He does well at church or other very familiar places, he does have a very intelligent, pretty girlfriend, and he does function well with her family. But I see the chinks and cracks in his emotional armor, and I dearly want him to grow up and function on a much higher level. He's a very good looking kid with a low level of emotional maturity. I love him dearly and want the best for his life.
"Look, y'all," sweet Bronson tried to explain, "It's like when your older brothers moved away. You're still in touch with them, it's just a different relationship now. Not over, just different."
Bronson, once a young single guy, fresh out of college, now an older, married father, has been a strong constant in my childrens' lives. They've literally watched him mature, now they feel bereft and left behind. I hope and pray that the transitional period will not be long. I'm praying for a new youth pastor very soon. I'm praying the new guy will be half the man Bronson is, if so, then that'll be enough. Bronson has been fantastic.
Youth pastors generally burn out in 14-18 months statistically, to have eight years with one is remarkable and a blessing. Interestingly Sarah had the same youth pastor from grades 6-12, Pastor Tracy, and he's still with us, he's still our mentor, as is his wife Lisa. I cannot imagine any scenario where I'd be comfortable without him in my life. He's long been our rock, our confidant and our challenger, urging us both on in our respective faith lives.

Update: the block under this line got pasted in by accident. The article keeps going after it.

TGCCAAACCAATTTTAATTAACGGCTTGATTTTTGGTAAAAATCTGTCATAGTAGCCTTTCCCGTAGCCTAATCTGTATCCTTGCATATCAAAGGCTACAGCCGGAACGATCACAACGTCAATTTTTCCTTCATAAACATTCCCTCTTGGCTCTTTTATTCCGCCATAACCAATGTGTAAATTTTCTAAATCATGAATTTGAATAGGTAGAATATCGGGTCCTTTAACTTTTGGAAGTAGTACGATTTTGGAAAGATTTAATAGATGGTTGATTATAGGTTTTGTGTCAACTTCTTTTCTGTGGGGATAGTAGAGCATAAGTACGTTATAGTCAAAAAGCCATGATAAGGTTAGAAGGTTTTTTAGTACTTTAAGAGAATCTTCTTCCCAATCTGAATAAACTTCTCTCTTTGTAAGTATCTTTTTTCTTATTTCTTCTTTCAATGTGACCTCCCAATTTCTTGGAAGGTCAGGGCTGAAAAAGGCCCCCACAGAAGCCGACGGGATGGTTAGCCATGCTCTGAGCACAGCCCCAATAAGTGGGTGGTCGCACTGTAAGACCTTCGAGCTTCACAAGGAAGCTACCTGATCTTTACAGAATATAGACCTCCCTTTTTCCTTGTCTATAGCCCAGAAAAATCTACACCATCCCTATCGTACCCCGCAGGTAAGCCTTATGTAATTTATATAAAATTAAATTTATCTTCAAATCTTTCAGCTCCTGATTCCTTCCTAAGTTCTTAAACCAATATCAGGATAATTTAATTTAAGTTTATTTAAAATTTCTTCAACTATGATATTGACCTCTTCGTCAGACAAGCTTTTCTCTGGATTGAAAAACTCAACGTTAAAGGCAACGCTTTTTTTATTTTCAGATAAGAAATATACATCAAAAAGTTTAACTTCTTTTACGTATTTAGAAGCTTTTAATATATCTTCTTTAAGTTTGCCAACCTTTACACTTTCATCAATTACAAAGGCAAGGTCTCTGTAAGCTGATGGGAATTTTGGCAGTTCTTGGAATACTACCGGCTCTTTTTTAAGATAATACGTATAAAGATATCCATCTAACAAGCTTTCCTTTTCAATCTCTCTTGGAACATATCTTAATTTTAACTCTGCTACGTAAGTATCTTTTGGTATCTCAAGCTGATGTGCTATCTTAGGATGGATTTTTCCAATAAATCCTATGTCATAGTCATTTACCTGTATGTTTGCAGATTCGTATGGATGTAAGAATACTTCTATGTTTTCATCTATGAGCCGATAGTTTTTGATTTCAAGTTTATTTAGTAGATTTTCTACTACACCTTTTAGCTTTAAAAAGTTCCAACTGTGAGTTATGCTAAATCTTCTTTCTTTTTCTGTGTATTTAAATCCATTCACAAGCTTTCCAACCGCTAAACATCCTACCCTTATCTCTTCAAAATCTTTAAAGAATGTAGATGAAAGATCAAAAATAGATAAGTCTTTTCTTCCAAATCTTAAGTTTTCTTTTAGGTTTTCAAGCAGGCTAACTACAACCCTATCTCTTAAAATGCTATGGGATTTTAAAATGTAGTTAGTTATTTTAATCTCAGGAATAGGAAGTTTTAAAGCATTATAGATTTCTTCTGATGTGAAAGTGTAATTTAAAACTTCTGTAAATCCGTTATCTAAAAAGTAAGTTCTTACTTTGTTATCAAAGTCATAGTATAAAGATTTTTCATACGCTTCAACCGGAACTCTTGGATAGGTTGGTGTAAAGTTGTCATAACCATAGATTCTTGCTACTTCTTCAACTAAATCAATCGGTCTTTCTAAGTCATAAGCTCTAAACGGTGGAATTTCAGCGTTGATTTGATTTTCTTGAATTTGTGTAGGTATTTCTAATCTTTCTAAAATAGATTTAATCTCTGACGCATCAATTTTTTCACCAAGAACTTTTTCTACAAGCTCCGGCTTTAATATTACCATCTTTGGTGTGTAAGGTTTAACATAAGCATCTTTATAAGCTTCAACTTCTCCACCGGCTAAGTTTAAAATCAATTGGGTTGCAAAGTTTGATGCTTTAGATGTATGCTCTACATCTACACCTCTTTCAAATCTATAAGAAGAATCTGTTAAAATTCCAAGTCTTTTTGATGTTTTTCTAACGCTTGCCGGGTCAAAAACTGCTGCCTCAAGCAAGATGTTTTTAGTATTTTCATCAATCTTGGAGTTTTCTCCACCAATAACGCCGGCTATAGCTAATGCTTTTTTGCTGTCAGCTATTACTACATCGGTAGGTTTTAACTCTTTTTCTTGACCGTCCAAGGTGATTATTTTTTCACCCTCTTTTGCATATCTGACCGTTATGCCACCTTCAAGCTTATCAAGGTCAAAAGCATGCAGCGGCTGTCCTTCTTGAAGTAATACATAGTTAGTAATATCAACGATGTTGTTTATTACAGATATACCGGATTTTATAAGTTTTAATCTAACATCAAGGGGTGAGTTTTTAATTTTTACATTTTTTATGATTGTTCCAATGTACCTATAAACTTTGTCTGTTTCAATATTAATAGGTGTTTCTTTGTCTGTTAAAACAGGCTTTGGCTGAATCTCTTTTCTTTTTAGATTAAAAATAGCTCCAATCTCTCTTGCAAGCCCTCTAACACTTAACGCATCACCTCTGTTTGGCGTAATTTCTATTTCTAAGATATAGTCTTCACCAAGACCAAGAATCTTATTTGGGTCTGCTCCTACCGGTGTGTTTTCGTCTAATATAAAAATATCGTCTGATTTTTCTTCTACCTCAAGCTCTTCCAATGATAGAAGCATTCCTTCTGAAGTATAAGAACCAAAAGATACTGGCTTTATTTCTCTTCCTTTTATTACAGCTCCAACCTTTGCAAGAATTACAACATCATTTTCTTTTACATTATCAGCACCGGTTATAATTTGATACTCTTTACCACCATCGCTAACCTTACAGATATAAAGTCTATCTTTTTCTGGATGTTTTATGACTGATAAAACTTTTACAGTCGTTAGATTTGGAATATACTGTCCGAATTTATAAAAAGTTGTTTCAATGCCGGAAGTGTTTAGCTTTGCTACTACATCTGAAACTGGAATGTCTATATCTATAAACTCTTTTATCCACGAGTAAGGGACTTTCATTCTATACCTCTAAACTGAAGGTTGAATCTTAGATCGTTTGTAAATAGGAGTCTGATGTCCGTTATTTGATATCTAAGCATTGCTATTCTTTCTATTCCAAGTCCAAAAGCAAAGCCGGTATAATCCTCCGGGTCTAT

Since JoJo'd not very brightly walked off, leaving his Facebook account open, Sarah was unable to resist the urge to update his status using her own very proper English abilities, her other grandmother being very British, sometimes it's easy to tell Sarah wasn't raised in a large, loud and raucous family, other than her last few years of high school, when I'd begun adopting and creating the upheaval of her once sedate world.
Sarah's children, Ray and Hazel, think my very rambunctious household is too cool for words, so many hilarious older children, so much action and activity, leaving me extremely grateful that she's on a distant piece of our original property, right behind Yolie's house, yet none of us can see each other due to the trees.
Y'all sure can hear my family though. Likely some of y'all, my distant readers, can hear us from many states away from Georgia.